OTHER: I originally owned Ah Via Musicom in cassette form (which I most likely purchased from Tower Records in Washington, DC); but that is long gone. Today I was able to get a CD copy from CD or not CD :-). I receive no monies, goods or services in exchange for reviewing the product and/or mentioning any of the persons or companies that are or may be implied in this post.

Dark & Stormy Summer Reading Challenge: Update #2


The thing is, with any entree or cocktail with three ingredients, all three ingredients have to be the best available. If you cheap out, the whole dish or glass is sub par at best, ruined and nasty at worst. A D&S only has three ingredients so it’s critical that all three ingredients work well together: the rum, the lime and the ginger beer. When it comes to the rum, that’s a no brainer: It’s got to be Gosling’s Black Seal Rum. As for the lime, if I can get organic, I get organic (It’s a matter of principle.) The wild card in the recipe is the ginger beer. Ideally, I would love to be able to get Gosling’s ginger beer; but unfortunately, I haven’t found any in the are where I live (though I always check.) So far, I’ve tried three different brands: The Ginger People, Bundaberg and, Fentiman’s. The Ginger People ginger Beer was okay, the Bundaberg was a bit too spicy (added to the spiciness of the rum, it was a bit too much); but the Fentiman’s seems to be the best one of the lot so far: Not too spicy and not too mild either. 🙂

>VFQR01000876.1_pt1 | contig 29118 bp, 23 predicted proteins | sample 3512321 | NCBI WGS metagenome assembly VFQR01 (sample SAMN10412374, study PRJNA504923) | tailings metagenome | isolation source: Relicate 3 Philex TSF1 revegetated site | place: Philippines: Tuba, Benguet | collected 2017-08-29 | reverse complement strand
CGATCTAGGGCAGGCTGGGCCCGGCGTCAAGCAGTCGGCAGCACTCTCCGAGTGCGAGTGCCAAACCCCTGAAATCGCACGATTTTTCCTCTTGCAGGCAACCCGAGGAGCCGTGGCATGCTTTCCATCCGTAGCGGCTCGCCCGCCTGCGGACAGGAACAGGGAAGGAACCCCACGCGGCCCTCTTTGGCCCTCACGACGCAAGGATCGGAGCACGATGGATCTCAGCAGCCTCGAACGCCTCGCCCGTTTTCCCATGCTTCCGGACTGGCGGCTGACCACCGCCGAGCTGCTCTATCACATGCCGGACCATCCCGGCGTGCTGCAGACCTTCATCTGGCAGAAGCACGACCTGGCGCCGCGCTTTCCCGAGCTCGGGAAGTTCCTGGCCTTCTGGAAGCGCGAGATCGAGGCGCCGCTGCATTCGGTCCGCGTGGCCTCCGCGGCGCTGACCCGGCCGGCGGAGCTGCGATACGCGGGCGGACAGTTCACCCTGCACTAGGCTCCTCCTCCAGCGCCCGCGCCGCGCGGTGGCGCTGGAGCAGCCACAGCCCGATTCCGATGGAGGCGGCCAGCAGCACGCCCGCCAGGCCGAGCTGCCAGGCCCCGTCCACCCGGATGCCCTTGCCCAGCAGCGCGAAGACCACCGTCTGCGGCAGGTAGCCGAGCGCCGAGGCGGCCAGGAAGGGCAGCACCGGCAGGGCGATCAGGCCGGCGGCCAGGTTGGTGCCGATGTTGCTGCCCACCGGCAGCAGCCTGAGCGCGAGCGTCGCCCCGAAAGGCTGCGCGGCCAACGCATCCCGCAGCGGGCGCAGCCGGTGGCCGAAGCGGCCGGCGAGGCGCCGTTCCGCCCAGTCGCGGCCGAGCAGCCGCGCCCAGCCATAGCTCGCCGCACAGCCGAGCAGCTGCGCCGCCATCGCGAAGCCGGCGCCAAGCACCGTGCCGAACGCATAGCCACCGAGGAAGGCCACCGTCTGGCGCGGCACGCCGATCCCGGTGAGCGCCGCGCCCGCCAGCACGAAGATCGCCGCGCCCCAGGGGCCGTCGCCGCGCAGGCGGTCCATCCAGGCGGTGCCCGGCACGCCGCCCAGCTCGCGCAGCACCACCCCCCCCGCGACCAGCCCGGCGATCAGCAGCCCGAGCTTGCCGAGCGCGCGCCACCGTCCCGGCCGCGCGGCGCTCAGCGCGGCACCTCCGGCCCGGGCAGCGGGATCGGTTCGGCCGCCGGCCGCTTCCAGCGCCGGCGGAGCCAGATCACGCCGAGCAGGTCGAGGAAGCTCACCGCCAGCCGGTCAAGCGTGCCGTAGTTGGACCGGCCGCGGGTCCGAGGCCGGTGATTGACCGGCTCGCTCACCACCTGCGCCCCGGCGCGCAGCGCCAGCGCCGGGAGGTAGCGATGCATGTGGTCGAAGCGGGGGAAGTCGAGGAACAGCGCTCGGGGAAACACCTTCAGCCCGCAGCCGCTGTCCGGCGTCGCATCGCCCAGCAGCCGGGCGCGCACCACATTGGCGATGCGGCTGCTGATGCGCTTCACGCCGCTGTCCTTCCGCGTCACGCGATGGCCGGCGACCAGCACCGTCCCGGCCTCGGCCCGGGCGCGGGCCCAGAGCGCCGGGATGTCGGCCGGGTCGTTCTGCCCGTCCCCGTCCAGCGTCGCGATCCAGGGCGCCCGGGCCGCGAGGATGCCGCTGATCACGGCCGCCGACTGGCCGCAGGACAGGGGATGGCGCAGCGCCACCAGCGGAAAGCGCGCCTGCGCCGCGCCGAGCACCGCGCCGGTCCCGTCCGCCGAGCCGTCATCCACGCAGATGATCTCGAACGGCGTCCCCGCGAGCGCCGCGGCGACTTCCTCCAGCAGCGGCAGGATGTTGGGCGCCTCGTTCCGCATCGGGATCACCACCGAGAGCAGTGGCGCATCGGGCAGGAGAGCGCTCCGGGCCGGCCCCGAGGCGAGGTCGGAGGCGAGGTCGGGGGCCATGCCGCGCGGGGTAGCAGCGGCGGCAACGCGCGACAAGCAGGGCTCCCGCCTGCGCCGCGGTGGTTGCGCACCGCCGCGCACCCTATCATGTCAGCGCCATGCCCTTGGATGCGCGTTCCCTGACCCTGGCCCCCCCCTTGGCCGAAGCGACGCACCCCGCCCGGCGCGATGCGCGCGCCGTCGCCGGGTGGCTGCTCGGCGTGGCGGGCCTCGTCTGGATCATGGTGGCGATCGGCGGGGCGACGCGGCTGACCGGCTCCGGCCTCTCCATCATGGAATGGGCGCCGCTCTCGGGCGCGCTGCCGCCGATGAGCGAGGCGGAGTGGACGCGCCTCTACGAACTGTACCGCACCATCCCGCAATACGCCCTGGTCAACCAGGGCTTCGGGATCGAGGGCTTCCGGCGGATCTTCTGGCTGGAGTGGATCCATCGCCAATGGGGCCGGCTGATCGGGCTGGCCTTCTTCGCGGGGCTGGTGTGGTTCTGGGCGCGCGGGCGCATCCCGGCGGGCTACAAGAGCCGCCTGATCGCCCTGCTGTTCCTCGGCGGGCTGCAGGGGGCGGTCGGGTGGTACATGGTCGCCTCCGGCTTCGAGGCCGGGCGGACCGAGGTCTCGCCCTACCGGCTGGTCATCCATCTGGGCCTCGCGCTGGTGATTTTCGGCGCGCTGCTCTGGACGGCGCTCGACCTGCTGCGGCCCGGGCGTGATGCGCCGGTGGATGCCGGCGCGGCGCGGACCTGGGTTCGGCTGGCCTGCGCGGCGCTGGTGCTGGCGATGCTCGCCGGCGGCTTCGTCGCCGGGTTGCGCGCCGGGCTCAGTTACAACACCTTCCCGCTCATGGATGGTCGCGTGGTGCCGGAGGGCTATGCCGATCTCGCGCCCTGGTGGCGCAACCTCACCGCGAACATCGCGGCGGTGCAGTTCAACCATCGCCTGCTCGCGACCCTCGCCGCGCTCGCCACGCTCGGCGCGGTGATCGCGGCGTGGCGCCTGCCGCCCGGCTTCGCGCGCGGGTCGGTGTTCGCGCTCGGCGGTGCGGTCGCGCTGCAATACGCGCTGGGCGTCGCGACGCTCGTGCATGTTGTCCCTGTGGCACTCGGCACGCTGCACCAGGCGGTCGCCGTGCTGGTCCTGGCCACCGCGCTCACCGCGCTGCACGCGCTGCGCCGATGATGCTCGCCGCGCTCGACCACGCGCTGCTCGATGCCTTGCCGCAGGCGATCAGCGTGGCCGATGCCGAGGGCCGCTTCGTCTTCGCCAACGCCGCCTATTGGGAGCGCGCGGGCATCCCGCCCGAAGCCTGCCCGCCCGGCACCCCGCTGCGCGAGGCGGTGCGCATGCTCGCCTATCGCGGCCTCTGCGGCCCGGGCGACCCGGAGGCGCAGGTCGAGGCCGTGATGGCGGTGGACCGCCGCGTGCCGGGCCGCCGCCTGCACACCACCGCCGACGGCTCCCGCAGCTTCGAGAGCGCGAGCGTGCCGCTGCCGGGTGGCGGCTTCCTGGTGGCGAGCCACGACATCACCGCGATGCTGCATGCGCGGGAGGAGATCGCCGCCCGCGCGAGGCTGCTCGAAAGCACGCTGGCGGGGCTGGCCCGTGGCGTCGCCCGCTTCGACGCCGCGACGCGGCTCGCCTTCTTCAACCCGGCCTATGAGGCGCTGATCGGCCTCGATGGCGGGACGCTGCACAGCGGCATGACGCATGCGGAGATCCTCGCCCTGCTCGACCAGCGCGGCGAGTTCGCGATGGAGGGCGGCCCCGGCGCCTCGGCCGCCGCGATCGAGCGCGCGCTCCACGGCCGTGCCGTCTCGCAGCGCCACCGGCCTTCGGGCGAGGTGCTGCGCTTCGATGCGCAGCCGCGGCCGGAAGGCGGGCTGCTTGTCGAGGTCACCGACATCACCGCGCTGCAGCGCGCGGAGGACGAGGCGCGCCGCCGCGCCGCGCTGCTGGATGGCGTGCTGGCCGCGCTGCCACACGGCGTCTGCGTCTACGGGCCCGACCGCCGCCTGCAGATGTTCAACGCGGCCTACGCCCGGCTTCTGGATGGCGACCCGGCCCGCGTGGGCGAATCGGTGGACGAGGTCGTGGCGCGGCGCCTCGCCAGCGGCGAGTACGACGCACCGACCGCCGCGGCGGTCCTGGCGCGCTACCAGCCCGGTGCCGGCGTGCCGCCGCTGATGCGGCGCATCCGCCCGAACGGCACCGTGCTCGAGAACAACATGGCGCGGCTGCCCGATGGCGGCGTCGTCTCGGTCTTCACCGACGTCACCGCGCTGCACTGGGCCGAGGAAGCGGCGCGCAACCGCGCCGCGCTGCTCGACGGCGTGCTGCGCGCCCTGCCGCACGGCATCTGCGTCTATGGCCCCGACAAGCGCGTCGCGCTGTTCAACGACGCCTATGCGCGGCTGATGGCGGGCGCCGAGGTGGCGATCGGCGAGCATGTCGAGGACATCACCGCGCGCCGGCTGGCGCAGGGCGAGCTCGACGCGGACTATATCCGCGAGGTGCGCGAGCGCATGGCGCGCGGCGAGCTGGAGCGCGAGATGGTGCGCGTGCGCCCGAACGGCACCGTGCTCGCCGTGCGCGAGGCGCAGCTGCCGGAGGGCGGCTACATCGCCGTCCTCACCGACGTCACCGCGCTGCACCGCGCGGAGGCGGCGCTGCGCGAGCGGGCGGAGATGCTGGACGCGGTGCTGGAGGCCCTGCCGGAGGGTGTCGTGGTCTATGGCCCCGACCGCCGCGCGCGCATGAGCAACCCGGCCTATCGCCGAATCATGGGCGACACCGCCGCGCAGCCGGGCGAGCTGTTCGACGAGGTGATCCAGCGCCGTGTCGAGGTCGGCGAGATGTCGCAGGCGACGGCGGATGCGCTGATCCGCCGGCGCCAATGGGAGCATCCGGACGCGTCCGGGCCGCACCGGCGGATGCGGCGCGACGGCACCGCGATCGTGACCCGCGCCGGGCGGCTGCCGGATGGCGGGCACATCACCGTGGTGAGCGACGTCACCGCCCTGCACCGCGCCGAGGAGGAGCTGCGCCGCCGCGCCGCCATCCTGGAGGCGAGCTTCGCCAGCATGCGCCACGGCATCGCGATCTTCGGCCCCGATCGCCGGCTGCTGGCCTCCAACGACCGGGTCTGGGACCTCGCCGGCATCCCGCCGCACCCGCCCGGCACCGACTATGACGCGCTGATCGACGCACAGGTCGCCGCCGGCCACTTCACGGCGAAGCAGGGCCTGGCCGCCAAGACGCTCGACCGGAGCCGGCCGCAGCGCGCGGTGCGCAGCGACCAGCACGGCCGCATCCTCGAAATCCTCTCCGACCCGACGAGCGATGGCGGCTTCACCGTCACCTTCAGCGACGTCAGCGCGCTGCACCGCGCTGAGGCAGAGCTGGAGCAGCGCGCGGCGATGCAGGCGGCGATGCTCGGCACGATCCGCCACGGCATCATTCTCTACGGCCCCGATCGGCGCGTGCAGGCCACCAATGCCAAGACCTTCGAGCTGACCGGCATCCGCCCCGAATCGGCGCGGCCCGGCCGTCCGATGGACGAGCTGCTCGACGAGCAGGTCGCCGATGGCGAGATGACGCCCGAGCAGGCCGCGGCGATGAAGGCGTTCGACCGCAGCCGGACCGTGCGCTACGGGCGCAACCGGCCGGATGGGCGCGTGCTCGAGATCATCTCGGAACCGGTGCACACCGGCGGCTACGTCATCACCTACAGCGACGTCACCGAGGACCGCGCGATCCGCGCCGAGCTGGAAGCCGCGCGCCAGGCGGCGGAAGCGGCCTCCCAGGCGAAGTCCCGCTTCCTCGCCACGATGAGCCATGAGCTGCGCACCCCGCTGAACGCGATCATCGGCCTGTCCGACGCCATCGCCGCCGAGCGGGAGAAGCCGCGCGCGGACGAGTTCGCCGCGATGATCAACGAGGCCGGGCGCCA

As I’ve been sipping the hot summer hours away, I’ve also been reading, though not nearly as much as I had thought I would. I’ve only read one of the titles in my TBR stacks and, this is only the second update in 30 days! I will really need to pick up the pace a bit if I hope to complete my challenge!

07. The Ruby in the Smoke (Sally Lockhart Mysteries, Book #1; by Philip Pullman; narrated by Anton Lesser) – Sally Lockhart is a sixteen-year old orphan who is out to discover what “The Seven Blessings” are. She’s sharp enough to know that she’s in danger, brave/desperate enough to pursue her quest; and lucky so far to survive the vicissitudes of Victorian Era England. This is a thoroughly British story narrated brilliantly by Anton Lesser. The narrator’s character voices are remarkable, but not less than the straight narrative. The story is engaging and surprising, and the narrator delivers character voices expertly (One of those situations where you might not believe there’s only one narrator performing the entirety of the book!) Fast, funny and clever. YA for all ages. This is also the first book in ages that I’ve added to my Personal Pantheon of All-Time great Audiobooks  🙂